I picked up a Scout Squad with my eye on making a DMR. Most of you probably already know but for those who don’t, let’s define a DMR.

Wikipedia explains the Designated Marksman’s tool like this:

The Designated Marksman Rifle is the weapon used by soldiers in the designated marksman (DM) role. The DM’s role fills the gap between a regular infantryman and a sniper, typically being deployed at ranges of 250-600 m (273.4-656.17 yards). DMRs have been developed with this middle ground in mind.”

This is the type of roll that I hoped to fill with the Scout Squad M1A from Springfield.


I’m new to shooting farther than 100 yds. Not brand new, but admittedly I have limited experience. As a boy, I was introduced to shooting primarily through hunting. Lots of my early shooting experience was connected to simply sighting in my .270 Remington BDL before season. Most of the rest of it was shooting at clay pigeons tossed by my father or a friend, or shooting his old Smith & Wesson model 29 in .357 to hit cans off of fence posts.

I always liked it but didn’t really get into shooting until after college when my new wife and I moved to East TN. An older friend named Sam became a bit of a mentor to me and he introduced me to some of his friends.  Most of these new friends belonged to a couple local gun clubs/ranges, and many of them were into various forms of competition shooting.



Because most of my shooting was handgun, shotgun, and carbine shooting within 100, most of my focus had been on red dot optics and lower power scopes. When it comes to scope evaluation, I bring a pair of fresh eyes to the table. I have a lot to learn but have been shooting long enough to know what I’m looking for; I’d encourage you to take the journey of optics evaluation along with me. I don’t know what has me so interested in longer ranges, but I am.

I picked up a Ruger Precision Rifle but quickly determined I was going to spend too much money too fast if I got into the long range game now, so I pulled back for a while. For one, in my current urban environment, I don’t have access to a 1000 yard range without a longer drive, and secondly, the scopes and kit for long range setups can command serious bank. I traded the RPR for a Scout Squad and decided to try my hand at a DMR set up.


I liked the Scout Squad’s handy length, but its scout rail wouldn’t suit my intended purpose. I removed the forward mount by simply removing a few allen screws and replaced the scout hand guard with a full length old USGI hand guard from Fulton Armory. Then I reached out to Basset Machine for a scope mount option that I’d heard good things about. Mr. Basset was kind enough to send one out to me for testing. Steiner sent out a GS3 and I picked up some simple scope rings to mount it on. I installed a Harris bipod I had in my parts bin, attached a USGI style sling, and cheek riser from Voodoo tactical.



I sighted the rifle in and began testing. Truthfully, I had used the rifle to test a scout scope before I removed the mount, so I was already familiar with the rifle. The M1A in scout length isn’t designed for precision shooting, but respectable groups can be had. I hoped to circle back to my roots of hunting this deer season, but due to work schedule conflicts, I only got out in the woods one morning.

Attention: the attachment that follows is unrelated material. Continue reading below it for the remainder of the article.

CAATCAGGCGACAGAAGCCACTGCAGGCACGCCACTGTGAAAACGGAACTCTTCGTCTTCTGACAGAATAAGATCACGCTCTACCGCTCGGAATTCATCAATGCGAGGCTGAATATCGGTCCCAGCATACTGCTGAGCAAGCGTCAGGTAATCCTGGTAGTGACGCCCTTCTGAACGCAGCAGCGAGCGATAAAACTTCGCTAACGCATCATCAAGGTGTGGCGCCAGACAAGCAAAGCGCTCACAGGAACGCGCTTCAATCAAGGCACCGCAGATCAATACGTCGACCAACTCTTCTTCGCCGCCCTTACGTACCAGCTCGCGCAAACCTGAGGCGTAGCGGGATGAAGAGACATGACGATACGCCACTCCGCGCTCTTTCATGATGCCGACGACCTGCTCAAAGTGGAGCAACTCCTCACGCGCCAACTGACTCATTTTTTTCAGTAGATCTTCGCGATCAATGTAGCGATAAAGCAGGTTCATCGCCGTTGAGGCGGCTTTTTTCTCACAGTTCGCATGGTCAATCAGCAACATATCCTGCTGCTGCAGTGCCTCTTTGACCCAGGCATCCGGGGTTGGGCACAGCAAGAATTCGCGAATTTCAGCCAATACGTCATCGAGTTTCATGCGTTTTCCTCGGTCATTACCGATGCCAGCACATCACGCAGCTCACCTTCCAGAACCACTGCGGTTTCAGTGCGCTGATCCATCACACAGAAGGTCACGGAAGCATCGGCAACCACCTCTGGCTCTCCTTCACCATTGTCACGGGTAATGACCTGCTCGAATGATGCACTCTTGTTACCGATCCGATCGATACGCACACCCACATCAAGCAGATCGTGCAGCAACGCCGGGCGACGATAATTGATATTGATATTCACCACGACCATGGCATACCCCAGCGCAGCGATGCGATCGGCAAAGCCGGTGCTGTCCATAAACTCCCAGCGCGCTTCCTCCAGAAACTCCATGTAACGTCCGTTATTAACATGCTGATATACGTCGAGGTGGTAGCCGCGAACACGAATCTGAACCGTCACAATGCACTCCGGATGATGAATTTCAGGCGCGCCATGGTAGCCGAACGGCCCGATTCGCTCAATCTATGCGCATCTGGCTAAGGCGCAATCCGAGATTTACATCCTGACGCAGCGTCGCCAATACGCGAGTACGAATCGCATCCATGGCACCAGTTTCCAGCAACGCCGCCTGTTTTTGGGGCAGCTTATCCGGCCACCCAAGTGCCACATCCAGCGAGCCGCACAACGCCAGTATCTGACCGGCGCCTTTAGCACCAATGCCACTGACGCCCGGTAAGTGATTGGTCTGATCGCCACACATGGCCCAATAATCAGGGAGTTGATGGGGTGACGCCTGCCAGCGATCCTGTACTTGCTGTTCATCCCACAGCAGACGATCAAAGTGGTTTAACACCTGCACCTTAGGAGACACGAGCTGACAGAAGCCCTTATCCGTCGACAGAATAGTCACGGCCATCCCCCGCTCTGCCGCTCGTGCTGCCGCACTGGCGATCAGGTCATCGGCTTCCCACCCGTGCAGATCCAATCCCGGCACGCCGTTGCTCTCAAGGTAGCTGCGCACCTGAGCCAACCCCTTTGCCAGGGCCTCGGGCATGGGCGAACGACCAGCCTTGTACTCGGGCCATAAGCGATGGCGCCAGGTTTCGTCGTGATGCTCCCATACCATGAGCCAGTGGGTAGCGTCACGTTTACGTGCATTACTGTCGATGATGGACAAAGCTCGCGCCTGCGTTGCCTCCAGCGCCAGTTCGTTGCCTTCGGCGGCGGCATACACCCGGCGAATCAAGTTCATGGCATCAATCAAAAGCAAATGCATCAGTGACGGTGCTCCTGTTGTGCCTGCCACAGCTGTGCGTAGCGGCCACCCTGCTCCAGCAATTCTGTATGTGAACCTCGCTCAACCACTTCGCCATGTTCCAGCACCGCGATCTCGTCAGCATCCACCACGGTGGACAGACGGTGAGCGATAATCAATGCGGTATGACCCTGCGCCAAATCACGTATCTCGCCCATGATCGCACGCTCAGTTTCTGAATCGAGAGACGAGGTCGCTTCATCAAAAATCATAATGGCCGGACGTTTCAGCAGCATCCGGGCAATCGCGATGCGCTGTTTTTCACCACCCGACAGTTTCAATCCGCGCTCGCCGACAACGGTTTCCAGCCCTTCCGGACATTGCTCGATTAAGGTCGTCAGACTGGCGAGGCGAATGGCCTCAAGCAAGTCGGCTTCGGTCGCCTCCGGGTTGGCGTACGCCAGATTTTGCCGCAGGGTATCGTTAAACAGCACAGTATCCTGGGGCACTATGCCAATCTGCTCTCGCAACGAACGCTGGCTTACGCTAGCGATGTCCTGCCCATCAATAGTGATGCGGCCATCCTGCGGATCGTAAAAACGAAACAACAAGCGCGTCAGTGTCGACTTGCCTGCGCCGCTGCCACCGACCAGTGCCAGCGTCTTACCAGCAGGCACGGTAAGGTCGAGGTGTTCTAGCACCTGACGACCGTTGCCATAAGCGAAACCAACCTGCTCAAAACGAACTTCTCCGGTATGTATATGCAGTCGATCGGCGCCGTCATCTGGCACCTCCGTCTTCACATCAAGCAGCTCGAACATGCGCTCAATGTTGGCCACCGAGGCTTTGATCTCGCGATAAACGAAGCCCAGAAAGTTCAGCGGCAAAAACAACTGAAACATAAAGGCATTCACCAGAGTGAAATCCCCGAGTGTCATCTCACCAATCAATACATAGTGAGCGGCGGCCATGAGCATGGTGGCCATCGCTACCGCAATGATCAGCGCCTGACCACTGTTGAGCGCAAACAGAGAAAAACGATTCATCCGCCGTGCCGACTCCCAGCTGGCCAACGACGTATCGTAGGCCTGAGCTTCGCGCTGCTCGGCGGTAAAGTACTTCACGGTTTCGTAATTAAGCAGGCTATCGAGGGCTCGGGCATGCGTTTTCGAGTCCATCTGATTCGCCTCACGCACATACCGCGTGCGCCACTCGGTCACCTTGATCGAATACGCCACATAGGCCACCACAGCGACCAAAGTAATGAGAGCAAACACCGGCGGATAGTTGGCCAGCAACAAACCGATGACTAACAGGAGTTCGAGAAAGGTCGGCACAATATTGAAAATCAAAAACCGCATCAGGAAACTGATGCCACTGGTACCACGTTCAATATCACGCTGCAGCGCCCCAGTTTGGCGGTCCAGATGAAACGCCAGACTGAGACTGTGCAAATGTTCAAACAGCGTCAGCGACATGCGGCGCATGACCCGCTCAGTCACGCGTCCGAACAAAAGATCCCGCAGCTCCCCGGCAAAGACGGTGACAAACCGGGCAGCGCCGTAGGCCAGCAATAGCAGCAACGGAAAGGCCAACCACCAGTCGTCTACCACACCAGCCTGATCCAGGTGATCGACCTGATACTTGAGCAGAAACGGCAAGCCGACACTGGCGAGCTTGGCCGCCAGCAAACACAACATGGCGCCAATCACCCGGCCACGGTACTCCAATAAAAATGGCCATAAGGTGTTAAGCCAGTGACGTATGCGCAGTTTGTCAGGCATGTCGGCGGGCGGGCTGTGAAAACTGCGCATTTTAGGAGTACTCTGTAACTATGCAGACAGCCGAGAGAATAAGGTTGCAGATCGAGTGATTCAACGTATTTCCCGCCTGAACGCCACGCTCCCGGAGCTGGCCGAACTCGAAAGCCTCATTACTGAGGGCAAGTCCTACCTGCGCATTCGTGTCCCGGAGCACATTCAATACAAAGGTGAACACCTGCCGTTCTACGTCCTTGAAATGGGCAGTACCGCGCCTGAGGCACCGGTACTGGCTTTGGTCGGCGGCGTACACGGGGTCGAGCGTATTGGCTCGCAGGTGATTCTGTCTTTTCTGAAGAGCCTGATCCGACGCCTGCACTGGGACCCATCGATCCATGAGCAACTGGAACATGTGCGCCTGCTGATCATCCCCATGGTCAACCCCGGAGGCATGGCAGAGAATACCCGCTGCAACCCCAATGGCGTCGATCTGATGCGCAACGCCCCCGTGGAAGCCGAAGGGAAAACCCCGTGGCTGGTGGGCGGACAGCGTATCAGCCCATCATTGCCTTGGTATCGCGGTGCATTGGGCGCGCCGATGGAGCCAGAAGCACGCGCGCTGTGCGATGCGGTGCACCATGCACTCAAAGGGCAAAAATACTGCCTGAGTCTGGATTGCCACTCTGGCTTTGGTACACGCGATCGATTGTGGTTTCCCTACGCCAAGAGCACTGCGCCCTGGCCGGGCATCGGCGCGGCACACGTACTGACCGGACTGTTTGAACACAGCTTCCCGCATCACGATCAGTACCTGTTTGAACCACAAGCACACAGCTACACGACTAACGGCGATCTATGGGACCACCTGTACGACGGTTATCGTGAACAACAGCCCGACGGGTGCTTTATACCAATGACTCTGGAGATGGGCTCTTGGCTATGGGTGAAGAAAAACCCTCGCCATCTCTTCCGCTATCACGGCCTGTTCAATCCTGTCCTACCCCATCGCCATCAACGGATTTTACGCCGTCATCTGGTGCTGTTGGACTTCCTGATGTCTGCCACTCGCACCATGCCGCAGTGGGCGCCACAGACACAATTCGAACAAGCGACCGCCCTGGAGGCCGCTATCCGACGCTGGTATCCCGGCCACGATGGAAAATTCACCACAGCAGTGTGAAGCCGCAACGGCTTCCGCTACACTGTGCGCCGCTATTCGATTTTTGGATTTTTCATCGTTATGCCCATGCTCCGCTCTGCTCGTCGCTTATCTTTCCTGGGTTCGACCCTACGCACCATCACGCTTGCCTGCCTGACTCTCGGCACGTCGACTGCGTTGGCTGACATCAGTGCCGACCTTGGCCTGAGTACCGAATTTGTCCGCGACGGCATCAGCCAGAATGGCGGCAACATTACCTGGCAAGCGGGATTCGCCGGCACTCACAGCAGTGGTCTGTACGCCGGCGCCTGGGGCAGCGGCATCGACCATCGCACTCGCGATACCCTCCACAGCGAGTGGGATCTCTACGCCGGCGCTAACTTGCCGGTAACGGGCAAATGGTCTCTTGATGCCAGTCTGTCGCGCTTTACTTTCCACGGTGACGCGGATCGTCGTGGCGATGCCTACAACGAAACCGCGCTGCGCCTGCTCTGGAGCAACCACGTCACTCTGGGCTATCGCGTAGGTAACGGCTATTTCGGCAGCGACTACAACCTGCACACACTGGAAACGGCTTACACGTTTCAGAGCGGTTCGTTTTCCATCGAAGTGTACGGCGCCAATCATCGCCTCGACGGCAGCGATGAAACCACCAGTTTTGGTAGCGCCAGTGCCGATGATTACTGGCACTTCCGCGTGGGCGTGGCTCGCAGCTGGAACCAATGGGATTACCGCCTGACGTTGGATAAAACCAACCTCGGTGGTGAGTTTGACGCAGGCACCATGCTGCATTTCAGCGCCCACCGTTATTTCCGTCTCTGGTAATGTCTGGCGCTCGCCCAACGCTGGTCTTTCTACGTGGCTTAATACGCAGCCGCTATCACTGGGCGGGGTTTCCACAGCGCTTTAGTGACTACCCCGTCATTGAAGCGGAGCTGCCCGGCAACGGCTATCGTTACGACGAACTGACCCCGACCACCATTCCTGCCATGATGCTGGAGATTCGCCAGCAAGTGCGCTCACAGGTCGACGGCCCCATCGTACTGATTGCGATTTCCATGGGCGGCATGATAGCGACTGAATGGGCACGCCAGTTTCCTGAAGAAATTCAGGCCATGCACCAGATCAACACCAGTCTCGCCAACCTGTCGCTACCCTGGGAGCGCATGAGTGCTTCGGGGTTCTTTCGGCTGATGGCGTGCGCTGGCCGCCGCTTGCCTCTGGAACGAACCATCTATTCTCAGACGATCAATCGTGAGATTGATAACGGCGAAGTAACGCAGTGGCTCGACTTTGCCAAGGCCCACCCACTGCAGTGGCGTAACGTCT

However, the range and alternative private land options are much closer and less time constrictive, so I’ve been to the range with this rifle quite a bit over the last few months. I’ll tell you about the Steiner and Basset mount in more detail in another article, but for now: the Steiner is bright and clear and the Basset has a uniquely handy mounting tool and is a steady and true mount.

The rifle is a brick. There’s no getting around how heavy it is, but its classic Americana charm can cover a multitude of sins in my book. Every time I pick it up, I feel like I’m connecting to a history that’s bigger than I am; that needs to be remembered.

Redeeming Factors

In fact, to my eye it’s so pretty that I may mount it on my office wall as a piece of art when it’s not in use. The safety, located in the trigger guard, took a little getting used to, but it was ultimately no problem. I like the break that Springfield used. The gun disassembles easily and is easy to maintain, though its maintenance is a bit different then some newer rifles— familiarize yourself with the use of grease if you plan to purchase one.

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The mags are easy to find, and the ones I’m using from Springfield, Checkmate, and Fulton are performing well. I like the door on the butt plate designed as a cubby hole for cleaning supplies. The gas adjustment had been turn sideways when I first took possession of the rifle, and it took me a little time to discover that the gas needed to be turned to the vertical position before the gun would function like it  should. I was afraid I had traded for a lemon at first— it was like a single shot gun until the gas was properly aligned but simple twist with the flat head on my multitool, and we were off to the races.


You 1911, CZ 75, and High Power guys will get what I’m about to say: there’s just something about owning this rifle that provides a kind of enjoyment that is different than run-of-the-mill Glocks and ARs. I’m still in the process of determining what I think of this DMR set up. I know that I like the individual components, but it takes time to become the marksman with the chops to know if this set up is ideal or should be tweaked. So for now, I’m working on me, honing those fundamentals, I’ll get back to you on this one.

In the meantime I’d like to hear your thoughts, what do you think makes a good DMR rifle?

This article is courtesy of Brian (Rev) Norris from The Arms Guide.